Using foam roller before or after a workout can help decrease muscle fatigue and improve your performance.
Regarding the size of the roller, 18 or 24 inches can target most parts of the body and is portable but a larger one that is 36 inches is more versatile and can be used to target larger body areas like your upper back.
Areas you can use it to loosen up are your outer thigh (iliotibial band, ITB), quadriceps, or upper back.
1. Upper Back (Thoracic Spine)
Rest your back against the broad side of a roller positioned underneath your shoulder blades. Bend your knees with feet flat on the floor. Lift your butt and place your hands behind your head or cross your arms over your chest. Keeping your core muscles tight, slowly roll forward and back so that the roller moves up and down between the middle of your back and the top of your shoulder blades. Always keep your head and neck in line with your back.
2. Latissimus Dorsi
Lie on your right side with your right arm extended along the floor, and the roller directly under your right armpit – the roller should be perpendicular to your body. Bend your left arm and lightly place your left hand on the floor for support. Roll up and down so the roller moves from your armpit to just above your waist. Once you’re finished, switch positions to work your left side. All through the stretch keep the thumb of your extended arm pointed up towards the ceiling – this puts your arm in a position that helps pre-stretch your lats.
Lie face down with the roller positioned directly under your thighs. Bend your elbows so that your forearms are flat on the floor to support your weight with your feet suspended above the floor. Keeping your abs drawn in and core muscles tight, use your arms to gently roll your body forward and back to move the roller up and down from your pelvic bone to just above your knees. In case you want to increase the intensity stack your feet to roll one quad at a time.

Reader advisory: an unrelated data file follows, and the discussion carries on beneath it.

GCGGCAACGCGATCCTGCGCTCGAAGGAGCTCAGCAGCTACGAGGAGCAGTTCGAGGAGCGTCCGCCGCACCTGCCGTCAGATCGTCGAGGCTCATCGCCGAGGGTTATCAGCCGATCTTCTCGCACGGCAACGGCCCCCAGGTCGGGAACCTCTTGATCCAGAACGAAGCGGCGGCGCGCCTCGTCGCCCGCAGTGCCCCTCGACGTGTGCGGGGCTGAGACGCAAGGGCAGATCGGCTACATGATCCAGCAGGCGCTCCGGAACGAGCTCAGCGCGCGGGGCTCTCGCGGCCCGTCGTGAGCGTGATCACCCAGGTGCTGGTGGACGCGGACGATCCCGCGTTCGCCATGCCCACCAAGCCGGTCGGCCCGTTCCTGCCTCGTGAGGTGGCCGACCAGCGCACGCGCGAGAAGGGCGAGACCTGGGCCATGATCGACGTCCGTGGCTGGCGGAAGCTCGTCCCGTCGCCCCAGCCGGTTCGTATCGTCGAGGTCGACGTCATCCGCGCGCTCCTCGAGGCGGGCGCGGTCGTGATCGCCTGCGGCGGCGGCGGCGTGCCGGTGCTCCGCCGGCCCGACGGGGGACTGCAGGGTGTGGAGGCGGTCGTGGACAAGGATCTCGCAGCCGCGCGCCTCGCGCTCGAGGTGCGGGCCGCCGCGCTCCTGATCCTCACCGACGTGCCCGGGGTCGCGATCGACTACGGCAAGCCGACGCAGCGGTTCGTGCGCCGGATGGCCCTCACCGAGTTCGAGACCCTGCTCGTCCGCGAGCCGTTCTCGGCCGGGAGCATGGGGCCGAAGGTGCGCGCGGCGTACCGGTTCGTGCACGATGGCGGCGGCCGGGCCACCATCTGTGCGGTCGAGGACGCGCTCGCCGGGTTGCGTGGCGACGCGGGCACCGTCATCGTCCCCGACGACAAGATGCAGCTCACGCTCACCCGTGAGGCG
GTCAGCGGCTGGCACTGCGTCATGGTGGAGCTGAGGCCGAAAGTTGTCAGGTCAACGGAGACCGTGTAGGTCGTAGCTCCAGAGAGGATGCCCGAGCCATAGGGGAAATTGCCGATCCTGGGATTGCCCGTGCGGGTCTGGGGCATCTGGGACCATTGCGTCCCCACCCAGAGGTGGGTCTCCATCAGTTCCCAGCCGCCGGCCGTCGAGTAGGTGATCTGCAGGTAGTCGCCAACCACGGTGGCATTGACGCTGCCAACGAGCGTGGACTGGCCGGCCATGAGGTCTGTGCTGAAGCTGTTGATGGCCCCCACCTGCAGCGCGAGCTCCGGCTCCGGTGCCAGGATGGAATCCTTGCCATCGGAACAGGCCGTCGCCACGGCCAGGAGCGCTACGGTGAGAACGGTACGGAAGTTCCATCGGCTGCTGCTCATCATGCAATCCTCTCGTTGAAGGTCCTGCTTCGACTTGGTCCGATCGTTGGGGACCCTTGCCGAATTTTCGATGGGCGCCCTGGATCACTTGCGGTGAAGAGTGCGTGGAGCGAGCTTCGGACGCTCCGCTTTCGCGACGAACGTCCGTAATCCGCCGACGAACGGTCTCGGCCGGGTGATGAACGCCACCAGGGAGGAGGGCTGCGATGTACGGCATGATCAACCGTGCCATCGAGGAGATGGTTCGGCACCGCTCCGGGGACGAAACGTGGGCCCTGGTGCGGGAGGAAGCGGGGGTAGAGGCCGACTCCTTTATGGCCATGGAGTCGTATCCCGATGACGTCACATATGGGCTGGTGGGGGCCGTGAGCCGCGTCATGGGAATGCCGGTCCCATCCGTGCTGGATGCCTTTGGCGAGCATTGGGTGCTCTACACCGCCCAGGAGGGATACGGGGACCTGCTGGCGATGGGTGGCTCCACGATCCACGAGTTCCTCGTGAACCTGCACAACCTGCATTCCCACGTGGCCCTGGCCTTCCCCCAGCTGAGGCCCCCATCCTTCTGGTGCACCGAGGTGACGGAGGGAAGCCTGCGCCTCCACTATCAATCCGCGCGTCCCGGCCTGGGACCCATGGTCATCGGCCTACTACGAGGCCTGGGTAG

4. Iliotobial (IT) Band
Position your left hip against the broad side of a roller on the floor. Cross your right leg over your left as shown and put both hands on the ground for support. Using your left arm to assist the motion, roll your thigh back and forth over the roller from just below your hip to above your knee. Continue rolling for the allotted time, then switch positions to work your right leg. If you need more pressure to loosen things up, stack your legs – but keep in mind that your stability will be challenged.
5. Hamstrings and Glutes
Sit with your legs extended in front of you and the broad side of a roller positioned directly under your thighs. Place your hands flat on the floor behind you for support. Using your arms to initiate the motion, slowly roll back and forth to move the roller up and down from the bottom of your glutes to just above your knees. As you roll, try rotating your legs in and out from the hips – this will allow you to hit your hamstrings more thoroughly.
Warm-up before these exercises. Everyone should be include mobility work in their training to ensure they’re performing at their best and decrease their risk for injury.
The Content is not intended to be a substitute for professional medical advice, diagnosis, or treatment. Always seek the advice of your physician or other qualified health provider with any questions you may have regarding a medical condition.